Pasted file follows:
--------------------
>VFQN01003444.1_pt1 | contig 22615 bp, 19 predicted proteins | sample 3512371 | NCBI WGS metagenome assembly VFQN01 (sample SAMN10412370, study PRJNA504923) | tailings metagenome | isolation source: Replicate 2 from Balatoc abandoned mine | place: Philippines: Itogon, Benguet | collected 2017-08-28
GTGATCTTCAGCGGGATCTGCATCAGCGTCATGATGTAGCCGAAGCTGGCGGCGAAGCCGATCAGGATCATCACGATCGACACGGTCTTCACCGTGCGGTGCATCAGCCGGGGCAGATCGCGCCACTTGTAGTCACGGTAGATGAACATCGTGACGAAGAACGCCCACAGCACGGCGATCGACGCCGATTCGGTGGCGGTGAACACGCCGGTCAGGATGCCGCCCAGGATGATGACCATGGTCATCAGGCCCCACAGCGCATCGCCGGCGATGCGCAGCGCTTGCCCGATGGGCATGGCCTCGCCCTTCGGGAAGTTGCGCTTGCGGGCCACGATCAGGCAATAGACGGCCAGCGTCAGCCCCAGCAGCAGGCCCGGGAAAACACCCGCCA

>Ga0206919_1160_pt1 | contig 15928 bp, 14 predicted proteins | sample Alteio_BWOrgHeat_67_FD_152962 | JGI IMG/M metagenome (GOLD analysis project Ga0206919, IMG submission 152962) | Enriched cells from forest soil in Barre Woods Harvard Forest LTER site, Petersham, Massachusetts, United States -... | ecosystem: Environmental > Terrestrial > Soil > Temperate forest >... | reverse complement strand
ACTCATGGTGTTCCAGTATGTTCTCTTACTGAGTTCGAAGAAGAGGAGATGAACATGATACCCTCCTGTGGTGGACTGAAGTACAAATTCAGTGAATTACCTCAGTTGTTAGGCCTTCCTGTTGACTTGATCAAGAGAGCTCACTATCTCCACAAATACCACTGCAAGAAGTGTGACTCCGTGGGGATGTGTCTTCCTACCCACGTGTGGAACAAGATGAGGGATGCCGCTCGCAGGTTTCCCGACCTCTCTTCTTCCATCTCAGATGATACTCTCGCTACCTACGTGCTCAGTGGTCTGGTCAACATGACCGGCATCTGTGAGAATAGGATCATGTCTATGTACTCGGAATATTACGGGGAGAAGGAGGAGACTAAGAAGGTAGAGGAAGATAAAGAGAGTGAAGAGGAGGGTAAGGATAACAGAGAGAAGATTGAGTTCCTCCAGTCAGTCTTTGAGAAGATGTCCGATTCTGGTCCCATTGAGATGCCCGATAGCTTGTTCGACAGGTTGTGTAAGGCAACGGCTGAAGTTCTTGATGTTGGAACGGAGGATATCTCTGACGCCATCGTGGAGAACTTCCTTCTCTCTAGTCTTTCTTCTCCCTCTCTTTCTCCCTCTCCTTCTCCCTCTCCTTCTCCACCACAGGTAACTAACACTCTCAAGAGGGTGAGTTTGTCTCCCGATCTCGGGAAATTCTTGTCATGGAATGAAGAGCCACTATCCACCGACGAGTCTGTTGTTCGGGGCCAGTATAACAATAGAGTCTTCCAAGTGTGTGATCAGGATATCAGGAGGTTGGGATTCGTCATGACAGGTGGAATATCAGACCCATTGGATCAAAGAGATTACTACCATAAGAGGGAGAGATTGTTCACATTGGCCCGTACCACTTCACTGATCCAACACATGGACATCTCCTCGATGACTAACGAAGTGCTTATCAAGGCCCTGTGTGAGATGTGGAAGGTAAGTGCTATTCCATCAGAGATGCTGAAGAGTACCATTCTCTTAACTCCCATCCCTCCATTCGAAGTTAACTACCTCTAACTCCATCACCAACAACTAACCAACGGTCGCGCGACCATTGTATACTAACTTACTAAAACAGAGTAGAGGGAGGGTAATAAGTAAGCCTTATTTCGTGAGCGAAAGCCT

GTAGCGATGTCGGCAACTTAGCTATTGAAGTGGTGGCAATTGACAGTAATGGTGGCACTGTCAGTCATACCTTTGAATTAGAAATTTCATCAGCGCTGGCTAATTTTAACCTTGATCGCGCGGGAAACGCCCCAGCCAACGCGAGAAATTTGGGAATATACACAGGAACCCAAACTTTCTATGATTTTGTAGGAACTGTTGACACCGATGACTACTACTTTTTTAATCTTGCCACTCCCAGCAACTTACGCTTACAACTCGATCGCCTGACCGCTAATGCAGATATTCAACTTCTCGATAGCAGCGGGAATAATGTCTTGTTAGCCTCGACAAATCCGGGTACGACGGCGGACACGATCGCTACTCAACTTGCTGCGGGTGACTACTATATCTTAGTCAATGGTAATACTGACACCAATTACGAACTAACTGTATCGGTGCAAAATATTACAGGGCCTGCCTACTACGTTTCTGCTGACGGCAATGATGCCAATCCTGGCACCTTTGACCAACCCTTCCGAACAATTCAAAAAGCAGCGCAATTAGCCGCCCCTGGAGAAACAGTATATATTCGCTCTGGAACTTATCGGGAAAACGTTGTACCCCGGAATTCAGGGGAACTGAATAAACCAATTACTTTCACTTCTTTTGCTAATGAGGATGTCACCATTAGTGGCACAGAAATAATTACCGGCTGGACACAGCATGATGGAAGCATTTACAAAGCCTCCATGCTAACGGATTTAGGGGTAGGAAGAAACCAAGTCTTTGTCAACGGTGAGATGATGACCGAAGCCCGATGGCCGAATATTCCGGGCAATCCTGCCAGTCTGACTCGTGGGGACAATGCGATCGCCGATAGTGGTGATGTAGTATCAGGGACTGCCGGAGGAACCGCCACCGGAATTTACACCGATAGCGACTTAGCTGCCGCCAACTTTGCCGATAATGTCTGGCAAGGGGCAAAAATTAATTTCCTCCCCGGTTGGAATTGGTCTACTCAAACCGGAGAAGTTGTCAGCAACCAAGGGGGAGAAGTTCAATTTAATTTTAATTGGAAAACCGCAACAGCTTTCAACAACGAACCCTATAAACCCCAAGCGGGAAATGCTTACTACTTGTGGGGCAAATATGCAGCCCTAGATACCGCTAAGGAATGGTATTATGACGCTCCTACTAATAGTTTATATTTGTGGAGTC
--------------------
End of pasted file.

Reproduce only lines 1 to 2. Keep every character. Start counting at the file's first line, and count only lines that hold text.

>VFQN01003444.1_pt1 | contig 22615 bp, 19 predicted proteins | sample 3512371 | NCBI WGS metagenome assembly VFQN01 (sample SAMN10412370, study PRJNA504923) | tailings metagenome | isolation source: Replicate 2 from Balatoc abandoned mine | place: Philippines: Itogon, Benguet | collected 2017-08-28
GTGATCTTCAGCGGGATCTGCATCAGCGTCATGATGTAGCCGAAGCTGGCGGCGAAGCCGATCAGGATCATCACGATCGACACGGTCTTCACCGTGCGGTGCATCAGCCGGGGCAGATCGCGCCACTTGTAGTCACGGTAGATGAACATCGTGACGAAGAACGCCCACAGCACGGCGATCGACGCCGATTCGGTGGCGGTGAACACGCCGGTCAGGATGCCGCCCAGGATGATGACCATGGTCATCAGGCCCCACAGCGCATCGCCGGCGATGCGCAGCGCTTGCCCGATGGGCATGGCCTCGCCCTTCGGGAAGTTGCGCTTGCGGGCCACGATCAGGCAATAGACGGCCAGCGTCAGCCCCAGCAGCAGGCCCGGGAAAACACCCGCCA